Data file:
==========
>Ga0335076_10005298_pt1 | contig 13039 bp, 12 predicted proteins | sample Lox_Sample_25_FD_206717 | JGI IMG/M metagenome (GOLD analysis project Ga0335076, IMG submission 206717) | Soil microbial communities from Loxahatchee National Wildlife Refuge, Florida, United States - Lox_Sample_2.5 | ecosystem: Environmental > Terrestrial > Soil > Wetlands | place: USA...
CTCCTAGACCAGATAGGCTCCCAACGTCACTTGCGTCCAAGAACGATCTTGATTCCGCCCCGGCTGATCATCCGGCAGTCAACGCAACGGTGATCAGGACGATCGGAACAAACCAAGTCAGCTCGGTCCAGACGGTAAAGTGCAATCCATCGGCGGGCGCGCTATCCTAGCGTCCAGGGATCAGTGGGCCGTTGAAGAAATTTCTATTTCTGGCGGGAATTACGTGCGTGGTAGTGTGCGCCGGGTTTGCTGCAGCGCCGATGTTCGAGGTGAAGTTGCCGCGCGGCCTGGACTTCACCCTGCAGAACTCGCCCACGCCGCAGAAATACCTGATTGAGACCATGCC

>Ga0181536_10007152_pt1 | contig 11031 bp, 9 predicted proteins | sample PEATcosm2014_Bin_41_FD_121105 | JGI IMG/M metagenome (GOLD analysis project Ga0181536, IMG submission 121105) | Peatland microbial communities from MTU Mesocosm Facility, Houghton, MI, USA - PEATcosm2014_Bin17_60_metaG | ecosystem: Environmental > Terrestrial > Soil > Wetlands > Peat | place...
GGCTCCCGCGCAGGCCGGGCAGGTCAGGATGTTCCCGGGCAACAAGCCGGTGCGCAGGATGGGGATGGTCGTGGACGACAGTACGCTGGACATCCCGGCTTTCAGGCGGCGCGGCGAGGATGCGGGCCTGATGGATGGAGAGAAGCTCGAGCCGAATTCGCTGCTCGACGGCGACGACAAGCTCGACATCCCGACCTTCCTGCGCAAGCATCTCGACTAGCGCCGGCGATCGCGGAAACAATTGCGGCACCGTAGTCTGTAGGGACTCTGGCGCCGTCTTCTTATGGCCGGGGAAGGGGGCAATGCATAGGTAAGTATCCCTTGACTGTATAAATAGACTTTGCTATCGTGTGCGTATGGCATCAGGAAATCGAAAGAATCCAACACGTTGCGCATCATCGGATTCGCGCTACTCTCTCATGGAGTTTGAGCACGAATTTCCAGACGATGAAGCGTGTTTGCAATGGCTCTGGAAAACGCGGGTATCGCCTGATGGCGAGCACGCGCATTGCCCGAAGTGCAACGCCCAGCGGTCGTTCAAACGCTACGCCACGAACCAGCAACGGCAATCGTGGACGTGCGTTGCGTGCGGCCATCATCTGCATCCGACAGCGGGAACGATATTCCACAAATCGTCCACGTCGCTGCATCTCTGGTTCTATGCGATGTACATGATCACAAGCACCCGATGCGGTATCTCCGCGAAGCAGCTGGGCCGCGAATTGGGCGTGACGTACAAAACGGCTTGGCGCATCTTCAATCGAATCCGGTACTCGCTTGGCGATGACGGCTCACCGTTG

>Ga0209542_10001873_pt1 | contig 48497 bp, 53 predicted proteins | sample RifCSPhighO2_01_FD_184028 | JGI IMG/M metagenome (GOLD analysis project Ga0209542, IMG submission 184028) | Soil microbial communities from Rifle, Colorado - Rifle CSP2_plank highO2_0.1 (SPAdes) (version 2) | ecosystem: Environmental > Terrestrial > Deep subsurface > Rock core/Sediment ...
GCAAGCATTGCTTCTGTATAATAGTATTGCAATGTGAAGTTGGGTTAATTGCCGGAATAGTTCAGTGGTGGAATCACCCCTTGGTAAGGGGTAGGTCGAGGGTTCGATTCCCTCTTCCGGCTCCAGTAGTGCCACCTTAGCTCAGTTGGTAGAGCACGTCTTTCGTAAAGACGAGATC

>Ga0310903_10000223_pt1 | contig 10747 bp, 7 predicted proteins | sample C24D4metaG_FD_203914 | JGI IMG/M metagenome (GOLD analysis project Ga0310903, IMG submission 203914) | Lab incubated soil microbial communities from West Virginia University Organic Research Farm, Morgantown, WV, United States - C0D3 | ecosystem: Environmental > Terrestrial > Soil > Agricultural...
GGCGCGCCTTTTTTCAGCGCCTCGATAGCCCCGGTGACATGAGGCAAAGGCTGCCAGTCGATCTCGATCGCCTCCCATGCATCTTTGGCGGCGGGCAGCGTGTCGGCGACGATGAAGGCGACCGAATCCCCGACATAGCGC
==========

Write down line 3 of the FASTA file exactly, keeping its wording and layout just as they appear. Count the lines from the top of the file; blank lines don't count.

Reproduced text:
>Ga0181536_10007152_pt1 | contig 11031 bp, 9 predicted proteins | sample PEATcosm2014_Bin_41_FD_121105 | JGI IMG/M metagenome (GOLD analysis project Ga0181536, IMG submission 121105) | Peatland microbial communities from MTU Mesocosm Facility, Houghton, MI, USA - PEATcosm2014_Bin17_60_metaG | ecosystem: Environmental > Terrestrial > Soil > Wetlands > Peat | place...